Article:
The section headed 'Ecology' includes information on habitat, food and feeding behaviour and nesting sites, whilst that on 'Status' here means whether the species is resident or not; if migrant, what type of movements are undertaken and indications of their extent and timings. Also included are indicative numbers for congregatory and colonial species as well ringing recovery data, together with estimates of longevity and site fidelity. There is a separate section headed 'Conservation' which, along with the latest edition of 'Roberts' (Hockey et al. 2005) is, I think, the first time that explicit consideration of the conservation status of each species has been made in a work such as this in Africa. The authors give their assessment of the effects of habitat degradation and other threats on each species, and point out, as appropriate, sites where particular species are well protected as well as indicating those species profiting from anthropogenic changes to the environment. All of which strikes me as both a welcome, indeed significant, innovation and a depressing sign of the times. Under 'Breeding' appears information on season, expressed as the number of clutches started in each month, along with data on clutch and brood size, moult and, where appropriate, the months during which males are in breeding dress. The 'Taxonomy' section presents information on the subspecific identity or, as necessary, identities, represented in Malawi. In cases where more than one race occurs, their respective ranges in the country are outlined and, in some instances, but not all, these are distinguished on the accompanying map. Throughout the species accounts, key facts are referenced in the text using superscripted numerals, with the references given at the end of each account.
There are two appendices, the first detailing ringing recoveries in Malawi of 20 species (with maps provided for eight), whilst the second is an extensive gazetteer of localities which, in a further welcome addition, includes altitudes or altitudinal ranges for all. What a sensible idea!
Overall, therefore, the subtitle of the book—'an atlas and handbook'—is fully justified. This book exudes authority, is essential for anyone with a serious interest in the birds of Malawi and is almost so for those whose main focus is elsewhere the sub-region. It is likely to remain the standard work on Malawi's birds for years to come.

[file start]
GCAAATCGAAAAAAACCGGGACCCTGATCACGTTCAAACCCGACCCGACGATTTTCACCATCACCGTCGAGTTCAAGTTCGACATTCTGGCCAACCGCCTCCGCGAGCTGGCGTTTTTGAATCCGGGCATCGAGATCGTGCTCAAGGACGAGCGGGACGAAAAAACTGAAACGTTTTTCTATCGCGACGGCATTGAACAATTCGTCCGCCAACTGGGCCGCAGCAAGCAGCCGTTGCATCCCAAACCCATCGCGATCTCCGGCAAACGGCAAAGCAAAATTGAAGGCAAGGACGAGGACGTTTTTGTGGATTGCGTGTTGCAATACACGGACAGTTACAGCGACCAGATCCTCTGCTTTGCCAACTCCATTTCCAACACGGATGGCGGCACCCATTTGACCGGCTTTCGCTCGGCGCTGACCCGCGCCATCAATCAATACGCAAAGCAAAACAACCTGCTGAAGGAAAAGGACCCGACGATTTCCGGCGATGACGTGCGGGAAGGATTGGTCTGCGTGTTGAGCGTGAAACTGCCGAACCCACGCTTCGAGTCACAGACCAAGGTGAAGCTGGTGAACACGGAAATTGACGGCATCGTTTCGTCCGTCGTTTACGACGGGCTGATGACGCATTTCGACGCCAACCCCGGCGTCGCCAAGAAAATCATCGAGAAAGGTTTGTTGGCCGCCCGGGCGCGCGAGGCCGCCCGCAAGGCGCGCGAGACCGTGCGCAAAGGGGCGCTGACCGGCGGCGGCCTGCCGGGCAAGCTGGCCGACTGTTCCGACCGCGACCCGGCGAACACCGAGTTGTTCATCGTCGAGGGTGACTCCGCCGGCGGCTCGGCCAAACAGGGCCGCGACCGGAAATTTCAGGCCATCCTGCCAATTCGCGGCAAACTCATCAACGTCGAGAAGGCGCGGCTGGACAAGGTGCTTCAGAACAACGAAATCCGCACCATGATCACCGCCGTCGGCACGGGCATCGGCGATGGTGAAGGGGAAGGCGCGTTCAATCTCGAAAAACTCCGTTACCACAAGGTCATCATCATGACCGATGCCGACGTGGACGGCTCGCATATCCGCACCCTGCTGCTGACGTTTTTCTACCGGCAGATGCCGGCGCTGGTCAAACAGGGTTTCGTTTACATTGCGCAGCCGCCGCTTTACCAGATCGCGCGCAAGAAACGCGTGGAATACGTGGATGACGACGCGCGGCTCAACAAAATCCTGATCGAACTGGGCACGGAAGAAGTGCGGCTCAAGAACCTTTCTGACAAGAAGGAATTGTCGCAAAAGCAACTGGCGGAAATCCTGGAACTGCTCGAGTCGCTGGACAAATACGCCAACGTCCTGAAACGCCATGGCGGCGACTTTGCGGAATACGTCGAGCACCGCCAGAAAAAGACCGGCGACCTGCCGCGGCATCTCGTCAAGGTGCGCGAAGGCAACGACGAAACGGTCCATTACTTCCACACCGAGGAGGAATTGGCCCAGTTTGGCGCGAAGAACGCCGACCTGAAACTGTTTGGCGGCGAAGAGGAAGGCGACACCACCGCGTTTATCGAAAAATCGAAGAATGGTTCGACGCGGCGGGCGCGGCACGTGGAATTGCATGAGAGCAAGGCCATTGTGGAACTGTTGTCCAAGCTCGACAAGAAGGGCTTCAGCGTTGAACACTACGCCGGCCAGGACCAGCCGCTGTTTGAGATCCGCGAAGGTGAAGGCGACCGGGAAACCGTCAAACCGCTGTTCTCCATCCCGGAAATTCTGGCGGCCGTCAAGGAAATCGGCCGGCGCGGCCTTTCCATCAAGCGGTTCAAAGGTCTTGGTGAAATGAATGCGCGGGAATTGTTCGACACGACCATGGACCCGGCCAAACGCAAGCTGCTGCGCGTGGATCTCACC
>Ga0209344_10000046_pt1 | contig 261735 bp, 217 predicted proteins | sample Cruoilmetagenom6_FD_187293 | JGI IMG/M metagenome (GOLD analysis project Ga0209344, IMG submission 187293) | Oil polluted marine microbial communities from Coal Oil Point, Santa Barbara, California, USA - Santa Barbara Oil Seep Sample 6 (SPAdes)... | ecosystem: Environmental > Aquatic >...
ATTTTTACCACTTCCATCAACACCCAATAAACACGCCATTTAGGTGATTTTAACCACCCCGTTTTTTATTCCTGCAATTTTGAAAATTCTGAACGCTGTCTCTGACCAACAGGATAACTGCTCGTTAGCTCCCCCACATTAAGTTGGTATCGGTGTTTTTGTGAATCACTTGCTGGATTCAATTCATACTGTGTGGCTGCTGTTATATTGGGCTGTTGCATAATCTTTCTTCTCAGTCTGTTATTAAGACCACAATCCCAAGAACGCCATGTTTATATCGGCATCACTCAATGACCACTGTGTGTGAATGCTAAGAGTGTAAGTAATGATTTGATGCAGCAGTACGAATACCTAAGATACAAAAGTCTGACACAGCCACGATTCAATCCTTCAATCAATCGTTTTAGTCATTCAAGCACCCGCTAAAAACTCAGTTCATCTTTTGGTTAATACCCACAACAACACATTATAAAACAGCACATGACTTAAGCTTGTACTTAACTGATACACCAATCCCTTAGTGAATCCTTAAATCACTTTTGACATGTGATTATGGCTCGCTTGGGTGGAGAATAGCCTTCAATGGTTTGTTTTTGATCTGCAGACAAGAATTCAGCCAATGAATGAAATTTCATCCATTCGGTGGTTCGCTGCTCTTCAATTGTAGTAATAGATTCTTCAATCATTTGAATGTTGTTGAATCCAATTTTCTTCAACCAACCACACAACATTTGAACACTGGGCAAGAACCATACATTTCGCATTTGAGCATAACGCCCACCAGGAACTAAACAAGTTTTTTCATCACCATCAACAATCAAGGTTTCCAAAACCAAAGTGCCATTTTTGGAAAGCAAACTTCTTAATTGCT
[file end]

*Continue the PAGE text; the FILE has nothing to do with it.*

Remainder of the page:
Less essential perhaps but valuable nonetheless, A Contribution to the Ornithology of Malawi. Tauraco Research Report No. 8 contains two papers, of which one is entitled 'Notes supplementary to The Birds of Malawi (2006)'. This gives, species by species, further details and sources of (often unpublished) records upon which the book draws but which were omitted from it 'in order to unclutter the presentation of the species accounts…' It is obviously a pity that this additional information could not have been included in the book and hence have it all in one place, but there is a lot of material here, amounting to 55 pages, so one can see why the decision was made to publish it elsewhere.
The other (64-page) paper, 'An annotated list and life history of the birds of Nyika National Park, Malawi-Zambia' is, in effect, The Birds of Malawi writ small. Thus, it contains an account of the avifauna of the 3,134 km2 Nyika National Park in northern Malawi (as well as the 80 km2 of the park located just across the border in Zambia). Short prefatory chapters are given on the history of exploration of the plateau, an ecological description, considerations of its biogeographical and conservation importance and of the threats to which it is subject, whilst the bulk of the paper is devoted to an account of each species recorded from the park. Unlike The Birds of Malawi however, there is only one map, of the park itself. On the other hand, the species accounts are often more discursive and diverting. It is hard, for example, to resist this from the entry for Cape Batis Batis capensis: 'The female and her mate (both colour-ringed) were in the same patch near the Zambian rest house during visits in 1975 and 1977. In Oct. 1979 the territory was found empty, but the female had moved to another patch (350 m distant) and was paired with a new mate. In early Nov. a subadult male appeared in the first (deserted) patch, upon which (no later than early Dec.) the old female left her new mate and returned to the Zambian side to pair with him: she then successfully raised two young.'